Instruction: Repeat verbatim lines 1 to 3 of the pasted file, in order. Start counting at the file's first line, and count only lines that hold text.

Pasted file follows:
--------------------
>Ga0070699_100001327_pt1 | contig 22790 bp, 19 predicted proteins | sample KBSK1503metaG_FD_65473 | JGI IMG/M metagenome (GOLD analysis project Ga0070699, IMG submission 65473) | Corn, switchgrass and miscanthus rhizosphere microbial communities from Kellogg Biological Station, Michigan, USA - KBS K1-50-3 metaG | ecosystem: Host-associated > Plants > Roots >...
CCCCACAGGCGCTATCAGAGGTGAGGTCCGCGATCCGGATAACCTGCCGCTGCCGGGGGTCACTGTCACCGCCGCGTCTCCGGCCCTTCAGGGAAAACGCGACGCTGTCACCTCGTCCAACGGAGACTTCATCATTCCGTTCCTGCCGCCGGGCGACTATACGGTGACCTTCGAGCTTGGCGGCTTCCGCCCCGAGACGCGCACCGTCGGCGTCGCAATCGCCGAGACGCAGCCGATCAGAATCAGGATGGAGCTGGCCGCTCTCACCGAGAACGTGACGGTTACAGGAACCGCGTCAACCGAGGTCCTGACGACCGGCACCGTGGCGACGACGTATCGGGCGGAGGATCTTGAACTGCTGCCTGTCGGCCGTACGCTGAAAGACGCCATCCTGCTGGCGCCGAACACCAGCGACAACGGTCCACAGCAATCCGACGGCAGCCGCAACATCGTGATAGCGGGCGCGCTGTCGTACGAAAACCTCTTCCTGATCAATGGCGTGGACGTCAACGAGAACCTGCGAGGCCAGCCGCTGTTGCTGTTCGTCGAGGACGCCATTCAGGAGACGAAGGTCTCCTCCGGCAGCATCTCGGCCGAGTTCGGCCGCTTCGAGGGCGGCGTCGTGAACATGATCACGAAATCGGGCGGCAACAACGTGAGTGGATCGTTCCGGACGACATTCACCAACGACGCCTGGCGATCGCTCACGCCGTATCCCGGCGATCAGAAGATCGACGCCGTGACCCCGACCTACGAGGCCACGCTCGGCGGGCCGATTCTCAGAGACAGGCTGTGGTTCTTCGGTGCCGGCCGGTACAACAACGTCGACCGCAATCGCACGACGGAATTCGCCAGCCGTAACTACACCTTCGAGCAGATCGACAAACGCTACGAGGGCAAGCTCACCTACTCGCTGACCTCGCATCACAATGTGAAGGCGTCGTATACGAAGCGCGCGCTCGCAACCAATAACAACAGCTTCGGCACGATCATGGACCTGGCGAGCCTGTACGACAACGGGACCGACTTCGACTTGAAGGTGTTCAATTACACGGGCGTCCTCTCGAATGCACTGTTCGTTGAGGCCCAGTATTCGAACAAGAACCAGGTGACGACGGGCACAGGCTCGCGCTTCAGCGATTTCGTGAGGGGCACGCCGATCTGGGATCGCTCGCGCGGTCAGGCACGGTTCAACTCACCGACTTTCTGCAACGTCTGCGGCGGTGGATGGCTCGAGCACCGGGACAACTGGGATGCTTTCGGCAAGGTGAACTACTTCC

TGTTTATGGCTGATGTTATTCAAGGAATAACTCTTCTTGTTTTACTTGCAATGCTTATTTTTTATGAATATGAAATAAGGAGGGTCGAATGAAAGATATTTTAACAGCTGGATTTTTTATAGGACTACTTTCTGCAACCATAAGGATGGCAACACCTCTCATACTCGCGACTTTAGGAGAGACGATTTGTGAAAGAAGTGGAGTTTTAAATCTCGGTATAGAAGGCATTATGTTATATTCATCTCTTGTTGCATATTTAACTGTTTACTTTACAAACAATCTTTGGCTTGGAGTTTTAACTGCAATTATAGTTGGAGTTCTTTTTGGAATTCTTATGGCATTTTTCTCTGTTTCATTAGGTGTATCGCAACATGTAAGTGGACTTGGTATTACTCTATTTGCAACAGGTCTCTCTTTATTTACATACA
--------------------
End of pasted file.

>Ga0070699_100001327_pt1 | contig 22790 bp, 19 predicted proteins | sample KBSK1503metaG_FD_65473 | JGI IMG/M metagenome (GOLD analysis project Ga0070699, IMG submission 65473) | Corn, switchgrass and miscanthus rhizosphere microbial communities from Kellogg Biological Station, Michigan, USA - KBS K1-50-3 metaG | ecosystem: Host-associated > Plants > Roots >...
CCCCACAGGCGCTATCAGAGGTGAGGTCCGCGATCCGGATAACCTGCCGCTGCCGGGGGTCACTGTCACCGCCGCGTCTCCGGCCCTTCAGGGAAAACGCGACGCTGTCACCTCGTCCAACGGAGACTTCATCATTCCGTTCCTGCCGCCGGGCGACTATACGGTGACCTTCGAGCTTGGCGGCTTCCGCCCCGAGACGCGCACCGTCGGCGTCGCAATCGCCGAGACGCAGCCGATCAGAATCAGGATGGAGCTGGCCGCTCTCACCGAGAACGTGACGGTTACAGGAACCGCGTCAACCGAGGTCCTGACGACCGGCACCGTGGCGACGACGTATCGGGCGGAGGATCTTGAACTGCTGCCTGTCGGCCGTACGCTGAAAGACGCCATCCTGCTGGCGCCGAACACCAGCGACAACGGTCCACAGCAATCCGACGGCAGCCGCAACATCGTGATAGCGGGCGCGCTGTCGTACGAAAACCTCTTCCTGATCAATGGCGTGGACGTCAACGAGAACCTGCGAGGCCAGCCGCTGTTGCTGTTCGTCGAGGACGCCATTCAGGAGACGAAGGTCTCCTCCGGCAGCATCTCGGCCGAGTTCGGCCGCTTCGAGGGCGGCGTCGTGAACATGATCACGAAATCGGGCGGCAACAACGTGAGTGGATCGTTCCGGACGACATTCACCAACGACGCCTGGCGATCGCTCACGCCGTATCCCGGCGATCAGAAGATCGACGCCGTGACCCCGACCTACGAGGCCACGCTCGGCGGGCCGATTCTCAGAGACAGGCTGTGGTTCTTCGGTGCCGGCCGGTACAACAACGTCGACCGCAATCGCACGACGGAATTCGCCAGCCGTAACTACACCTTCGAGCAGATCGACAAACGCTACGAGGGCAAGCTCACCTACTCGCTGACCTCGCATCACAATGTGAAGGCGTCGTATACGAAGCGCGCGCTCGCAACCAATAACAACAGCTTCGGCACGATCATGGACCTGGCGAGCCTGTACGACAACGGGACCGACTTCGACTTGAAGGTGTTCAATTACACGGGCGTCCTCTCGAATGCACTGTTCGTTGAGGCCCAGTATTCGAACAAGAACCAGGTGACGACGGGCACAGGCTCGCGCTTCAGCGATTTCGTGAGGGGCACGCCGATCTGGGATCGCTCGCGCGGTCAGGCACGGTTCAACTCACCGACTTTCTGCAACGTCTGCGGCGGTGGATGGCTCGAGCACCGGGACAACTGGGATGCTTTCGGCAAGGTGAACTACTTCC

TGTTTATGGCTGATGTTATTCAAGGAATAACTCTTCTTGTTTTACTTGCAATGCTTATTTTTTATGAATATGAAATAAGGAGGGTCGAATGAAAGATATTTTAACAGCTGGATTTTTTATAGGACTACTTTCTGCAACCATAAGGATGGCAACACCTCTCATACTCGCGACTTTAGGAGAGACGATTTGTGAAAGAAGTGGAGTTTTAAATCTCGGTATAGAAGGCATTATGTTATATTCATCTCTTGTTGCATATTTAACTGTTTACTTTACAAACAATCTTTGGCTTGGAGTTTTAACTGCAATTATAGTTGGAGTTCTTTTTGGAATTCTTATGGCATTTTTCTCTGTTTCATTAGGTGTATCGCAACATGTAAGTGGACTTGGTATTACTCTATTTGCAACAGGTCTCTCTTTATTTACATACA